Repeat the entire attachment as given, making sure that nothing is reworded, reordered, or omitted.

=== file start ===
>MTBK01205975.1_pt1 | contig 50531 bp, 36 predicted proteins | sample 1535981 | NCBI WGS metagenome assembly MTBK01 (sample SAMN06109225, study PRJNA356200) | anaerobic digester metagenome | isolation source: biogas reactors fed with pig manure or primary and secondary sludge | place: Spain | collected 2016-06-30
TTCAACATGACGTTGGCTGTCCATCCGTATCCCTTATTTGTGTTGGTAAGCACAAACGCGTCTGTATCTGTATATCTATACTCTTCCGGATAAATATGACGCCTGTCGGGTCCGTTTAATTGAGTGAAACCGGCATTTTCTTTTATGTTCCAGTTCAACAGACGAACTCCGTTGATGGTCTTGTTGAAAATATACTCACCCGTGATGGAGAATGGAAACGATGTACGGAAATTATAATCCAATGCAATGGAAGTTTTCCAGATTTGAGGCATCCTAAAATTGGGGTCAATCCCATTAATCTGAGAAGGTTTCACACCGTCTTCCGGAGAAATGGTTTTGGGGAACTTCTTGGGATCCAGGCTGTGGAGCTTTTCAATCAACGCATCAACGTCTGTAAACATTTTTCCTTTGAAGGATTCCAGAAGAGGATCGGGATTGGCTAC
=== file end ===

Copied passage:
>MTBK01205975.1_pt1 | contig 50531 bp, 36 predicted proteins | sample 1535981 | NCBI WGS metagenome assembly MTBK01 (sample SAMN06109225, study PRJNA356200) | anaerobic digester metagenome | isolation source: biogas reactors fed with pig manure or primary and secondary sludge | place: Spain | collected 2016-06-30
TTCAACATGACGTTGGCTGTCCATCCGTATCCCTTATTTGTGTTGGTAAGCACAAACGCGTCTGTATCTGTATATCTATACTCTTCCGGATAAATATGACGCCTGTCGGGTCCGTTTAATTGAGTGAAACCGGCATTTTCTTTTATGTTCCAGTTCAACAGACGAACTCCGTTGATGGTCTTGTTGAAAATATACTCACCCGTGATGGAGAATGGAAACGATGTACGGAAATTATAATCCAATGCAATGGAAGTTTTCCAGATTTGAGGCATCCTAAAATTGGGGTCAATCCCATTAATCTGAGAAGGTTTCACACCGTCTTCCGGAGAAATGGTTTTGGGGAACTTCTTGGGATCCAGGCTGTGGAGCTTTTCAATCAACGCATCAACGTCTGTAAACATTTTTCCTTTGAAGGATTCCAGAAGAGGATCGGGATTGGCTAC